• Who was the reporting aimed at? The study also looked at the target audience of the reporting mechanism – was it meant for an internal audience (employees) or an external audience (the company website, trade unions, regulatory bodies and/or the public)? In six of the 16 countries the reporting was public facing. In four countries, it was only available to local union representatives, while in other countries it just had to be available for inspection by government authorities.
  • What indicators or measures were used? What is actually reported on is crucial to understand the nature of the gender wage gap in a particular country. The gap may be present in only certain occupational levels or industries, or within different components of a remuneration package. One common measure reported on is the employer’s gender pay equity objectives and policies. In some countries employers have to report on the actual remuneration and bonuses paid to male and female employees, as performance bonuses and variable pay may contribute to the gender wage gap to a greater extent than base pay.
  • What happens in case of non-compliance? Non-compliance can refer to not reporting or to non-compliance with the obligation to pay women the same as men for work of equal value. Penalties in the countries studied ranged from public naming and shaming to fines.

Mechanisms currently used in South Africa
Guidance on fair remuneration is provided in the Constitution, the Promotion of Equality and Prevention of Unfair Discrimination Act (PEPUDA – promoting ‘equal pay for equal work’, saying the state has a duty to intervene in the case of unfair practices), and the Employment Equity Act (EEA). There is also the King IV Report on Good Governance, which says a company’s board must approve reports on and the implementation of its remuneration policy, which should reflect that ‘the organisation remunerates fairly, responsibly and transparently’. The King Report is mandatory for  JSE-listed companies.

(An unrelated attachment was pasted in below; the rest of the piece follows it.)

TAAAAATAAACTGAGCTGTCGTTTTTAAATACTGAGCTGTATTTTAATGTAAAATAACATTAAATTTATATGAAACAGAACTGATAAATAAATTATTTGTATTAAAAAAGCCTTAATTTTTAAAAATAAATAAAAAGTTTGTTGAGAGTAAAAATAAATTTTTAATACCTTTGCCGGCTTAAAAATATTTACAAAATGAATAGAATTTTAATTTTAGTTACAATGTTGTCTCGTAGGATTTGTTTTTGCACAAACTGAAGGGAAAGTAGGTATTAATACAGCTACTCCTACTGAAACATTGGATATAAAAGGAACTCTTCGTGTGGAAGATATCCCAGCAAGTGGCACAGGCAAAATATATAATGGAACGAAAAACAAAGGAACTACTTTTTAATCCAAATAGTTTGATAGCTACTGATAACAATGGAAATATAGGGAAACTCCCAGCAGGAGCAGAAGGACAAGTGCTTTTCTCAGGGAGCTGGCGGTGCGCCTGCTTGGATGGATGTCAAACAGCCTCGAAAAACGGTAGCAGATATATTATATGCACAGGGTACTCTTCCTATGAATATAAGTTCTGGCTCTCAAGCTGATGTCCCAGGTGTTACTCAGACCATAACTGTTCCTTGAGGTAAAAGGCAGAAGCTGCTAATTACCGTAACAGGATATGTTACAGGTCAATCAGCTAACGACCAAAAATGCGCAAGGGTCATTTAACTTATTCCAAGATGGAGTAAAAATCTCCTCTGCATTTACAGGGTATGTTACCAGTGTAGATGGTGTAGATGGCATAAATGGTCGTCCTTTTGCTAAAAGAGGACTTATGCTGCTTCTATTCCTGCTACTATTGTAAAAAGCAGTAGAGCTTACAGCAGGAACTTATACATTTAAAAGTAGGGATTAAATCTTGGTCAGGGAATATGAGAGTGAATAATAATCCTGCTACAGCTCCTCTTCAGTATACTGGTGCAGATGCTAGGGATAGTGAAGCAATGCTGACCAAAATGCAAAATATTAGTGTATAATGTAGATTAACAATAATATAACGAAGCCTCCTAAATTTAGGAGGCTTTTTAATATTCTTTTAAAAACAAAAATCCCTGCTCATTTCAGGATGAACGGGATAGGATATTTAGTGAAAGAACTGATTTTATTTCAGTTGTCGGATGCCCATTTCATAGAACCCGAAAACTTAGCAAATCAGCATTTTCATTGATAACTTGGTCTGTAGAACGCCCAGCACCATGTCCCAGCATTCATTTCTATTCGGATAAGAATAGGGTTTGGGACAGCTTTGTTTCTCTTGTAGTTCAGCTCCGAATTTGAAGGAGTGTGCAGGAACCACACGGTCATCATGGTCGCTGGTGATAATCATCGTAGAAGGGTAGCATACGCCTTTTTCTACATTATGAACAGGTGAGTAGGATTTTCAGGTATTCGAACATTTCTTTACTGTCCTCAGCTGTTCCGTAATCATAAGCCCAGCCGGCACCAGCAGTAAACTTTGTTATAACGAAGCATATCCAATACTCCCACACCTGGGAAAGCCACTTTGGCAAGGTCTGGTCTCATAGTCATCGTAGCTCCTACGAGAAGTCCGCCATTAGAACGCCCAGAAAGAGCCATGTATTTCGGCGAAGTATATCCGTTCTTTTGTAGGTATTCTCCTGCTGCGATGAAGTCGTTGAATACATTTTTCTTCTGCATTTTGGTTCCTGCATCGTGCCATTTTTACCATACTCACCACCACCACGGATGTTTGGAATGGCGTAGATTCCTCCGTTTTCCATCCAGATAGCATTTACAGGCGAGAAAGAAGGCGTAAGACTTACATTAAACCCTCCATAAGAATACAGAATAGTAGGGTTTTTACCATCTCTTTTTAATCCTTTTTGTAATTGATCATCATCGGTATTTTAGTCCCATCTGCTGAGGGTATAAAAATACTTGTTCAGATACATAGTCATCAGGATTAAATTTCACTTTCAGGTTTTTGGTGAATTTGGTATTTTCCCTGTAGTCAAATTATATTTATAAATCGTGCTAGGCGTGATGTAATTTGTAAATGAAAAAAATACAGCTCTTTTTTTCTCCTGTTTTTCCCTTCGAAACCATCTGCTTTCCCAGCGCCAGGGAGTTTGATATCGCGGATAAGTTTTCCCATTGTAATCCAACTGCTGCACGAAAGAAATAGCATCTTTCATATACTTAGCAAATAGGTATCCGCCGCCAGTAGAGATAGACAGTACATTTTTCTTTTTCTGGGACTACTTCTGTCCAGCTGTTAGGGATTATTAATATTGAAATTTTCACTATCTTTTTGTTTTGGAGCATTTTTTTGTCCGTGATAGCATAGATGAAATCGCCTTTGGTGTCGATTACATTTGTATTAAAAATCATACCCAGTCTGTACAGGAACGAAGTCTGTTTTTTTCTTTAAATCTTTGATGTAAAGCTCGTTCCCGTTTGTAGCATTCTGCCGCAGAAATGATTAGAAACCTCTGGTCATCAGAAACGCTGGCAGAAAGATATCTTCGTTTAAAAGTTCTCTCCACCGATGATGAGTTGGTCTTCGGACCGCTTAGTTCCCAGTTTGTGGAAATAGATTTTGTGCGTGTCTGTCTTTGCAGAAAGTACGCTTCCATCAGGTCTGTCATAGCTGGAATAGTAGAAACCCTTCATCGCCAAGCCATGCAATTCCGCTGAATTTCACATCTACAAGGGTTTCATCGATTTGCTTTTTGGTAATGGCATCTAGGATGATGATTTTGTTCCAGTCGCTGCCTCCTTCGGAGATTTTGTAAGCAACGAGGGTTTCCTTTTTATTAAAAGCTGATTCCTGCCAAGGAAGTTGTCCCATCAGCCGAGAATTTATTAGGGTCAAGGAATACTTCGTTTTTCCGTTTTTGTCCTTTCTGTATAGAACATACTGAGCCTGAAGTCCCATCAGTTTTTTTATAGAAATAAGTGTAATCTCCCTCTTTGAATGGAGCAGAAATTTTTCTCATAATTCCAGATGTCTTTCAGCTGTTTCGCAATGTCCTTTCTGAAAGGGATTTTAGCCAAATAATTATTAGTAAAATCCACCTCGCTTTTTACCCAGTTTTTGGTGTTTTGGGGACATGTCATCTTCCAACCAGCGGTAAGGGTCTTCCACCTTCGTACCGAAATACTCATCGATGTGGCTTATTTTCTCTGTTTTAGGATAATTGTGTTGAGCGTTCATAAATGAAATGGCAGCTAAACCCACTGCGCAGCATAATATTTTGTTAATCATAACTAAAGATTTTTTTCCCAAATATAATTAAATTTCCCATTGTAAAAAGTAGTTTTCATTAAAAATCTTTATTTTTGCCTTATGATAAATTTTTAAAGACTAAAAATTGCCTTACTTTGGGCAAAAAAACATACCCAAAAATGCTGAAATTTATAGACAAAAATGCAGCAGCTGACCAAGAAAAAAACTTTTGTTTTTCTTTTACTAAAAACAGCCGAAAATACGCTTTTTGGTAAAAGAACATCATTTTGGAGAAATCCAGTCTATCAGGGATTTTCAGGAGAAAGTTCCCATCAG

A way forward
The authors of this article made a number of recommendations for South Africa to find a way forward in terms of fair pay for all genders:

In some countries employers have to report on the actual remuneration and bonuses paid to male and female employees, as performance bonuses and variable pay may contribute to the gender wage gap to a greater extent than base pay.

Firstly, make it legal. Pass laws at regional and national level that place a duty on employers to give men and women equal remuneration for the same or similar work, or work of equal value. South Africa achieved this requirement with the implementation of Section 6(4) of the Employment Equity Act. Including both public and private organisations in mandatory reporting helps to identify patterns in gender wage gaps, and can be used to formulate policies aimed at closing the gap. However, the EEA addresses mainly pay discrimination at the individual job level.

While the EEA’s Income Differential Statement (IDS) serves as a preliminary mechanism to flag inconsistencies regarding a number of intersectional wage differentials at aggregated level, the format of the data only enables national comparison in certain occupational categories. Legislation specifying the duties of employers and penalties for non-compliance, as seen in Belgium and Sweden, is the preferred method to promote pay transparency and equality. This is an area in which South Africa can improve.